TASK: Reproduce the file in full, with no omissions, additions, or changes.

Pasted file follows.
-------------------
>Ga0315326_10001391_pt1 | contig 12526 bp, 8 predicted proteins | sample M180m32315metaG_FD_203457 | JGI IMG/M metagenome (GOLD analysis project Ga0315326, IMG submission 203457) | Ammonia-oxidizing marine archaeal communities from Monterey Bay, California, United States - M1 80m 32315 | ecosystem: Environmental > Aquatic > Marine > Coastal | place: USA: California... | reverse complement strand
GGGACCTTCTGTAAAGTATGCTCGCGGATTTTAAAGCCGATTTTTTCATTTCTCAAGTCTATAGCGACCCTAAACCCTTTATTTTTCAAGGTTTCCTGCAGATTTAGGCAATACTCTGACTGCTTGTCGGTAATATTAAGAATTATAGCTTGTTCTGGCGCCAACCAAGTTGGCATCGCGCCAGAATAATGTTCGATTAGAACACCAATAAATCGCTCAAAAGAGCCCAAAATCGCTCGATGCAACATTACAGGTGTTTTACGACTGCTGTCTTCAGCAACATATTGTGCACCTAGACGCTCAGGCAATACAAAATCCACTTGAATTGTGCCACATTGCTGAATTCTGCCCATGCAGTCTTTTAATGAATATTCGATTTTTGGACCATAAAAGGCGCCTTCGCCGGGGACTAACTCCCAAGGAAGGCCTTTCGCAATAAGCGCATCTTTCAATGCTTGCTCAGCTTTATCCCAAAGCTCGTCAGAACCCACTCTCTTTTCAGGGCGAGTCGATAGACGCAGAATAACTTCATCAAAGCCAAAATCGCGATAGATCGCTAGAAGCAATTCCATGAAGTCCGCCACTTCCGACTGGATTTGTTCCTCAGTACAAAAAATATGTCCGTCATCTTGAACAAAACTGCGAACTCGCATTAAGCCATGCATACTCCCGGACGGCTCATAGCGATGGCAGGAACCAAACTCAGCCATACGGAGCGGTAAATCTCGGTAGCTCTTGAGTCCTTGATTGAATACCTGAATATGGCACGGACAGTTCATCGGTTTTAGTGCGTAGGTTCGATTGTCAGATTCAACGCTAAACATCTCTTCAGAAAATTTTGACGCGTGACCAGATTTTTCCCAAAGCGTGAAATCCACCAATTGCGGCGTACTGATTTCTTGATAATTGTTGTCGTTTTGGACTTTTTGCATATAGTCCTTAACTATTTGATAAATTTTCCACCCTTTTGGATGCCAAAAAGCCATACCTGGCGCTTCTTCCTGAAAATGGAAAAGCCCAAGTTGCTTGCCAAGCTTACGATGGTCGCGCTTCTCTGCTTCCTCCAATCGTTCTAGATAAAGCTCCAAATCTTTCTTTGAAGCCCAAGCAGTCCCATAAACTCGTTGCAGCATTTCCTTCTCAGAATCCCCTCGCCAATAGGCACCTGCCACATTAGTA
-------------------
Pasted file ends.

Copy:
>Ga0315326_10001391_pt1 | contig 12526 bp, 8 predicted proteins | sample M180m32315metaG_FD_203457 | JGI IMG/M metagenome (GOLD analysis project Ga0315326, IMG submission 203457) | Ammonia-oxidizing marine archaeal communities from Monterey Bay, California, United States - M1 80m 32315 | ecosystem: Environmental > Aquatic > Marine > Coastal | place: USA: California... | reverse complement strand
GGGACCTTCTGTAAAGTATGCTCGCGGATTTTAAAGCCGATTTTTTCATTTCTCAAGTCTATAGCGACCCTAAACCCTTTATTTTTCAAGGTTTCCTGCAGATTTAGGCAATACTCTGACTGCTTGTCGGTAATATTAAGAATTATAGCTTGTTCTGGCGCCAACCAAGTTGGCATCGCGCCAGAATAATGTTCGATTAGAACACCAATAAATCGCTCAAAAGAGCCCAAAATCGCTCGATGCAACATTACAGGTGTTTTACGACTGCTGTCTTCAGCAACATATTGTGCACCTAGACGCTCAGGCAATACAAAATCCACTTGAATTGTGCCACATTGCTGAATTCTGCCCATGCAGTCTTTTAATGAATATTCGATTTTTGGACCATAAAAGGCGCCTTCGCCGGGGACTAACTCCCAAGGAAGGCCTTTCGCAATAAGCGCATCTTTCAATGCTTGCTCAGCTTTATCCCAAAGCTCGTCAGAACCCACTCTCTTTTCAGGGCGAGTCGATAGACGCAGAATAACTTCATCAAAGCCAAAATCGCGATAGATCGCTAGAAGCAATTCCATGAAGTCCGCCACTTCCGACTGGATTTGTTCCTCAGTACAAAAAATATGTCCGTCATCTTGAACAAAACTGCGAACTCGCATTAAGCCATGCATACTCCCGGACGGCTCATAGCGATGGCAGGAACCAAACTCAGCCATACGGAGCGGTAAATCTCGGTAGCTCTTGAGTCCTTGATTGAATACCTGAATATGGCACGGACAGTTCATCGGTTTTAGTGCGTAGGTTCGATTGTCAGATTCAACGCTAAACATCTCTTCAGAAAATTTTGACGCGTGACCAGATTTTTCCCAAAGCGTGAAATCCACCAATTGCGGCGTACTGATTTCTTGATAATTGTTGTCGTTTTGGACTTTTTGCATATAGTCCTTAACTATTTGATAAATTTTCCACCCTTTTGGATGCCAAAAAGCCATACCTGGCGCTTCTTCCTGAAAATGGAAAAGCCCAAGTTGCTTGCCAAGCTTACGATGGTCGCGCTTCTCTGCTTCCTCCAATCGTTCTAGATAAAGCTCCAAATCTTTCTTTGAAGCCCAAGCAGTCCCATAAACTCGTTGCAGCATTTCCTTCTCAGAATCCCCTCGCCAATAGGCACCTGCCACATTAGTA